Playing Taboo with a Stranger

Research output: Contribution to conferencePosterOther research output

138 Downloads (Pure)


Do friends communicate more accurately and more efficiently than strangers? Most people think that they do and often refer to anecdotal evidence, like a pair of good friends only needing a few words to describe names in the celebrity game. Friends can use shared knowledge or common knowledge to explain things to each other, while strangers are restricted to common knowledge. Previous studies showed that messages designed for a friend are less well understood by strangers (Fussel and Krauss, 1989), often incorrectly taken as evidence that friends communicate better than strangers. Another study shows that when describing unfamiliar things, friends do not outperform strangers (Schober, & Carstensen, 2009), but when describing unfamiliar things, shared knowledge cannot play an important role. We let participants play a word description game via e-mail either with a friend or with a stranger. In this game, common objects or people need to be described without using five taboo words, thereby taking away the easiest possible descriptions based on common knowledge. If shared knowledge indeed makes communication more effective, it should be beneficial in this situation as it provides an easy alternative to the taboo words. However, our results show that friends are no better in correctly guessing the described words than strangers. And although friends indeed use common knowledge, it does not increase accuracy. Thus, a message designed for a stranger is understood as well by that stranger as a message designed for friend is understood by that friend.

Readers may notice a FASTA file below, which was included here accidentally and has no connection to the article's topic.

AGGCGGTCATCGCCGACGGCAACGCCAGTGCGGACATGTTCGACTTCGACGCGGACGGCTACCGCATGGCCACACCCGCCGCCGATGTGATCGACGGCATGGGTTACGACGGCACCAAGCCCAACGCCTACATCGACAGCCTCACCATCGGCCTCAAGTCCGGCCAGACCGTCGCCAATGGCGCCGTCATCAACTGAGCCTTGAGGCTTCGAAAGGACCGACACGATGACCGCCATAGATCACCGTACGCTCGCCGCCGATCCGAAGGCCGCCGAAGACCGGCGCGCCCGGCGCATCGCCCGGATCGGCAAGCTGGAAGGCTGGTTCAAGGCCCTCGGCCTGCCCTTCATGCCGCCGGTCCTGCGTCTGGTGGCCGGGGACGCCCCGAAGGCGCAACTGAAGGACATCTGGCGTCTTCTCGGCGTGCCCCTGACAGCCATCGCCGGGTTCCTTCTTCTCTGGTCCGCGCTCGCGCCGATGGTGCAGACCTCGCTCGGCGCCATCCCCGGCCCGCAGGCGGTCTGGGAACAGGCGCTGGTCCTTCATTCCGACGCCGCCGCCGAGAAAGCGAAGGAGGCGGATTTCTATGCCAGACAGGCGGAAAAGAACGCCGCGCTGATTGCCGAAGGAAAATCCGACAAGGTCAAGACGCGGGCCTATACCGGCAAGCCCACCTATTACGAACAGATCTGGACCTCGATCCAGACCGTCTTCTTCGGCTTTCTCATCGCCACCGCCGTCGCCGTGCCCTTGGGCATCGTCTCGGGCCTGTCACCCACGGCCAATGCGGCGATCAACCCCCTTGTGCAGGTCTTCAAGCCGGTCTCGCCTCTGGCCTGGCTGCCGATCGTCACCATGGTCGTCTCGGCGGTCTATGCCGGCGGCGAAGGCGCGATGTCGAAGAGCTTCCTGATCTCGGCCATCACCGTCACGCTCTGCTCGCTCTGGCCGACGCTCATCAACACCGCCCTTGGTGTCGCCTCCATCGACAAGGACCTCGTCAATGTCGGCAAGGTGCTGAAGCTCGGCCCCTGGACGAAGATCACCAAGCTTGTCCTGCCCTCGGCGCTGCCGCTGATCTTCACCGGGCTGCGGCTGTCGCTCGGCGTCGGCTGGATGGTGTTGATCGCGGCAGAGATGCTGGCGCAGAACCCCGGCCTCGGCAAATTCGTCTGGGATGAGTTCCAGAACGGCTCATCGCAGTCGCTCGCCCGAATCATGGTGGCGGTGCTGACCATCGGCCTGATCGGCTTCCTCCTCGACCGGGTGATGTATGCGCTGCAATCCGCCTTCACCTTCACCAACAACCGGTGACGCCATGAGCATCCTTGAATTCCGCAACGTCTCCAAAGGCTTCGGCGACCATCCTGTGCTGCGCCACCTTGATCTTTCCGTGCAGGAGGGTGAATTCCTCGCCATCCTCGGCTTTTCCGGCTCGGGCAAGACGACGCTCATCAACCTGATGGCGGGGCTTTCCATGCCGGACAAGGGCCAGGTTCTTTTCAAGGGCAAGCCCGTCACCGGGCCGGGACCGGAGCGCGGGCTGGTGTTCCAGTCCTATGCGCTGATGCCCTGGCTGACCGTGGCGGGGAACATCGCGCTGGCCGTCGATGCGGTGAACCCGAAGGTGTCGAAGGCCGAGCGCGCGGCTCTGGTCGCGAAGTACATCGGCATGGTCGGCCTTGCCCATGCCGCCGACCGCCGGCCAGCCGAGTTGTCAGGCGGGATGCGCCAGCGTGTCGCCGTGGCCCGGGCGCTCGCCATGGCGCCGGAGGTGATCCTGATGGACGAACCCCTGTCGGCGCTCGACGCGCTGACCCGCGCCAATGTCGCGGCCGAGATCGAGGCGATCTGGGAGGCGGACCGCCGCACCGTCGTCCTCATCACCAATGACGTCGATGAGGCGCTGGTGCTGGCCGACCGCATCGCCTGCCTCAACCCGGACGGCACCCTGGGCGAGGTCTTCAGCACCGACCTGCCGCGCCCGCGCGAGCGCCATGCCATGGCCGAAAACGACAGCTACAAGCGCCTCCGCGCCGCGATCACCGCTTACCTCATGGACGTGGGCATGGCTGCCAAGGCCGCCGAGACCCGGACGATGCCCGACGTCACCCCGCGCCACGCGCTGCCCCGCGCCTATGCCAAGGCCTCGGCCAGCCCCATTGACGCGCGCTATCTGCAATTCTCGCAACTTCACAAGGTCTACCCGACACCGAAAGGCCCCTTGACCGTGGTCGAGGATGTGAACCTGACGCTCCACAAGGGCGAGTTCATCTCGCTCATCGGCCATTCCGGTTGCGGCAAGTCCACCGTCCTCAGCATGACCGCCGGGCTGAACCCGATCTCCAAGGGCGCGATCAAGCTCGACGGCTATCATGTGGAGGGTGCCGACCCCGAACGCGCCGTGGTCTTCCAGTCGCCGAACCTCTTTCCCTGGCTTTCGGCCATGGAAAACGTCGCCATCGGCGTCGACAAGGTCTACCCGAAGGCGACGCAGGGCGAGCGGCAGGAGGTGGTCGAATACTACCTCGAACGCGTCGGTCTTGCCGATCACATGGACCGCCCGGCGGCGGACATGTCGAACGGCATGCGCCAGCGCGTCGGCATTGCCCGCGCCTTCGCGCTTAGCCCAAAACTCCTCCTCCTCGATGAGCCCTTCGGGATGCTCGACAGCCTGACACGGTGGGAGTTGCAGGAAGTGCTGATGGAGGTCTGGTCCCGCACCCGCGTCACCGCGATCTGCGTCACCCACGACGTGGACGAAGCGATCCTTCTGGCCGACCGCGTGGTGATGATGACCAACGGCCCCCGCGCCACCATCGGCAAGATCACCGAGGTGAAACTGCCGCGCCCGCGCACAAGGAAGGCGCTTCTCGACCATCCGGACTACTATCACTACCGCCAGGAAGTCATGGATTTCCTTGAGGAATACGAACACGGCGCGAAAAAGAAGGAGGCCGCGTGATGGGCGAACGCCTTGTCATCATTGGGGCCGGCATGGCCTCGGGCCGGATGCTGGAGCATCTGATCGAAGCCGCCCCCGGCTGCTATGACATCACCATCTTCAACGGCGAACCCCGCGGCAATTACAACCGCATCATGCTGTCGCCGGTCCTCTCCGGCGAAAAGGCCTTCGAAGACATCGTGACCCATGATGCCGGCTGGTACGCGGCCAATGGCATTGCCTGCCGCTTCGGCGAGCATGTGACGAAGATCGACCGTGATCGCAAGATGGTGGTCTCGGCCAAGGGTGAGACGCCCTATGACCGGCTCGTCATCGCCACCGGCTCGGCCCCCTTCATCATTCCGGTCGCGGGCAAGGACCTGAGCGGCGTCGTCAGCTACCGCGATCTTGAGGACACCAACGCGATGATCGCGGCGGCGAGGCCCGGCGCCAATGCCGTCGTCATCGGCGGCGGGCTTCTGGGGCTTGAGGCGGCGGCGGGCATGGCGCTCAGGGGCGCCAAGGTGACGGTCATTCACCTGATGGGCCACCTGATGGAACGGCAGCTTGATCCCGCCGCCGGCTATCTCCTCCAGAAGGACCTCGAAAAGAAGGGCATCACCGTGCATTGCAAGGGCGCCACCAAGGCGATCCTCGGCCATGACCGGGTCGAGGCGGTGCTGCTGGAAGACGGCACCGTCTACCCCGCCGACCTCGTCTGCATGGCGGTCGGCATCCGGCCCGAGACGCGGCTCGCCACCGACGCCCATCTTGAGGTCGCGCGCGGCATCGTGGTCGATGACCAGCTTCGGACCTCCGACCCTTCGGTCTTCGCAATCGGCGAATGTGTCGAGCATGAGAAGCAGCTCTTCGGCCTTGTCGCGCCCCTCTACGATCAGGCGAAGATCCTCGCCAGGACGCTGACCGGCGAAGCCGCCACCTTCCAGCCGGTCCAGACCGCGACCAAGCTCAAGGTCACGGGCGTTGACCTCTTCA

Original languageEnglish
Publication statusPublished - 2014
EventIARR conference - Melbourne, Australia
Duration: 10 Jul 201413 Jul 2014


ConferenceIARR conference


Dive into the research topics of 'Playing Taboo with a Stranger'. Together they form a unique fingerprint.

Cite this